At a bit rate of 56 kbps a voiceband modem running over a "pseudo" analogue telephone line rivals a single 64 kbps ISDN B subchannel for throughput.

The real throughput of such high performance analogue modems is limited by several factors, all of which relate to the basic supporting infrastructure. The copper twisted pair which runs from the exchange switch to the end user is one of these. Earlier features in this series have explored the limitations of this medium for transmission of higher speed (up to Megabits/s) signals. While basic bandwidth of the cable is not an issue for most voiceband applications, crosstalk from adjacent cables and the presence of other interfering signals coupled into the cable most certainly are. Both introduce errors into the data stream, which must be handled by the error correction mechanism. The use of clever multi-bit signalling exacts a penalty in exactly this area.

The other serious throughput limitation, and one which sets an upper limit on the channel throughput, is the performance of the exchanges and a switches in between the modem. While the nominal throughput limit is set by 8 bits of data transmitted at 8000 samples per second (setting a basic 64 kbps limit), in practice the performance of switch Analogue to Digital and Digital to Analogue converters can be a major factor. These are usually equipped with lowpass anti-aliasing filters. The combination of a poor quality A/D or D/A, and phase distortion and frequency roll-off introduced by such filters can often severely impair the performance of sophisticated high speed analogue modems.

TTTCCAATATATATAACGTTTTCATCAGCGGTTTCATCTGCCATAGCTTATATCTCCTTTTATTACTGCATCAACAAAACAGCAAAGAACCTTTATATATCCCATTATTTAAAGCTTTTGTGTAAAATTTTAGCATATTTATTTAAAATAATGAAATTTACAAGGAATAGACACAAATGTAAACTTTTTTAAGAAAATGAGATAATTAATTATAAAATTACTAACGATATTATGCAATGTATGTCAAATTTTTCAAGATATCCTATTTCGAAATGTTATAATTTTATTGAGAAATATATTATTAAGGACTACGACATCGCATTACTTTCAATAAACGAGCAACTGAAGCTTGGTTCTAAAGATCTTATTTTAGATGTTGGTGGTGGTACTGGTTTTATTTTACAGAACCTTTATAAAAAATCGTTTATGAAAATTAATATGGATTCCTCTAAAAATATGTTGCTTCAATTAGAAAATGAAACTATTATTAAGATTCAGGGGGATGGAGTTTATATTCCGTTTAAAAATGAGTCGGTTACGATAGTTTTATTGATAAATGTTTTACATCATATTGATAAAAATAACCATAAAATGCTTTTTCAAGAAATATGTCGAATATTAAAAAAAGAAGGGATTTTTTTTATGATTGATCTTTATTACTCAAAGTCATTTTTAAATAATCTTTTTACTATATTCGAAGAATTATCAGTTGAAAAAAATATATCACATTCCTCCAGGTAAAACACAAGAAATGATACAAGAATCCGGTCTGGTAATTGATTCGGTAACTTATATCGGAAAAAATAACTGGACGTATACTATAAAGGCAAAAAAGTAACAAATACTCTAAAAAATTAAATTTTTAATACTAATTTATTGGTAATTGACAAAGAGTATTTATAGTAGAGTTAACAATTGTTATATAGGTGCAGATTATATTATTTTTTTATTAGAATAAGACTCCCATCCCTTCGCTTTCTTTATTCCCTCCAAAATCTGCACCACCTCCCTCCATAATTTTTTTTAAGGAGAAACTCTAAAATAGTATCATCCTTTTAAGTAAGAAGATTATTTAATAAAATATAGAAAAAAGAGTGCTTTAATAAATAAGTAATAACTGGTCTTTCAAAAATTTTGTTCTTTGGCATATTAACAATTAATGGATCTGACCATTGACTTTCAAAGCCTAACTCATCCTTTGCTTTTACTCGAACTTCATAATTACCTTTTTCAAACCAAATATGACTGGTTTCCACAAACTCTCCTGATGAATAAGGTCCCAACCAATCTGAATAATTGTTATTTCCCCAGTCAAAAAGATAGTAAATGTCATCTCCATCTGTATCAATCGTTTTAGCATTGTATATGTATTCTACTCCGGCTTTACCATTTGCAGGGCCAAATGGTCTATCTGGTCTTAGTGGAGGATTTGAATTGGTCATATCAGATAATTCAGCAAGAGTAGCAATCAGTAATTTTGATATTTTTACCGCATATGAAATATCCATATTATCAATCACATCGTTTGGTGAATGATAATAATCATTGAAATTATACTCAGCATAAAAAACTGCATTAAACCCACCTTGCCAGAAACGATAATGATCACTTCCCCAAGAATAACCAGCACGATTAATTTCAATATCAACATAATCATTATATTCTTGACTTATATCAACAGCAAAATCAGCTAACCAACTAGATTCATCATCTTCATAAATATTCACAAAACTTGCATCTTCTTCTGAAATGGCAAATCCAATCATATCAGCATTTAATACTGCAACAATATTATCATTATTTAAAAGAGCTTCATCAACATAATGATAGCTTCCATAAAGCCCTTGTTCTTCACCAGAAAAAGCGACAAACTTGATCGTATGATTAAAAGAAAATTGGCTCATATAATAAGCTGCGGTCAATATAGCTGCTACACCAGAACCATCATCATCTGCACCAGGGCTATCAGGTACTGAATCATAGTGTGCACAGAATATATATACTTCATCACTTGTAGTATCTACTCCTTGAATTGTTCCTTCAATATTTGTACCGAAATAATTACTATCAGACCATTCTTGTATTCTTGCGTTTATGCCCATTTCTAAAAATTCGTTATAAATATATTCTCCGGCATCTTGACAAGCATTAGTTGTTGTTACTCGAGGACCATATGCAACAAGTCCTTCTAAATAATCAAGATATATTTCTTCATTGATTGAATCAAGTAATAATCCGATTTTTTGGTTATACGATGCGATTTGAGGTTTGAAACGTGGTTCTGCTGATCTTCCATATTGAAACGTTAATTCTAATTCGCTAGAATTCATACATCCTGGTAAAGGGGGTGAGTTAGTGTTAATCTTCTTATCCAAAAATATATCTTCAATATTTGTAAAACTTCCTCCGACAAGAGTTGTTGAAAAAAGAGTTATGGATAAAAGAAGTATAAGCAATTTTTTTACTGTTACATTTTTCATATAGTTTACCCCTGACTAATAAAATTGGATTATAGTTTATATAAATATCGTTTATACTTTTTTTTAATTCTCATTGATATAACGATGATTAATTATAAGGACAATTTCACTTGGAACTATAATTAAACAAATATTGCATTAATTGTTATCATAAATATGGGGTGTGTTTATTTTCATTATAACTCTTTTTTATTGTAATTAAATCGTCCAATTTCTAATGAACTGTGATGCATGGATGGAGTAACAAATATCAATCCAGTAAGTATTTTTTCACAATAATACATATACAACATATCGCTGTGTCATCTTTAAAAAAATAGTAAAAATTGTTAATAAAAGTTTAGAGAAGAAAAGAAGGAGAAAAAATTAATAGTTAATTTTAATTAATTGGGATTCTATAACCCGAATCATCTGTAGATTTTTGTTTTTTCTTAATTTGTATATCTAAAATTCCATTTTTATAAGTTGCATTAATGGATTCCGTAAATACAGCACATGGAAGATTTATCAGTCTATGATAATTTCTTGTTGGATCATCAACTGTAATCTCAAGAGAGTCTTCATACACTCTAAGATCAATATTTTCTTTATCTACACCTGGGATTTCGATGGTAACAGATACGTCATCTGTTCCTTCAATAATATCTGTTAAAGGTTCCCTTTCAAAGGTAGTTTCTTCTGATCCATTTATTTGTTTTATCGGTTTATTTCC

This I can state from lengthy experience over many years. One blunder committed by many organisations is to route their modem pool through a PABX, in order to simplify exchange wiring and gain more flexible control over rotary group allocations. In practice this means that the channel must go through a cheapie PABX standard D/A converter and filter set (and often also an A/D as well). The result is often a highly error prone modem connection, with frequent dropouts and impaired throughput performance. It is always amusing to dial interstate over a pair of genuine comms standard A/D and D/A and get much better behaviour from an interstate connection than a local one.

In practice, both domestic and travelling remote access users will have to grapple with these limitations. While we are seeing some proliferation now of mobile phone interfaces for data, they in turn are constrained in throughput performance by the limitations of the voiceband radio channels used. Most interfaces I have have seen to date are limited to 9600 bps for mobile phones.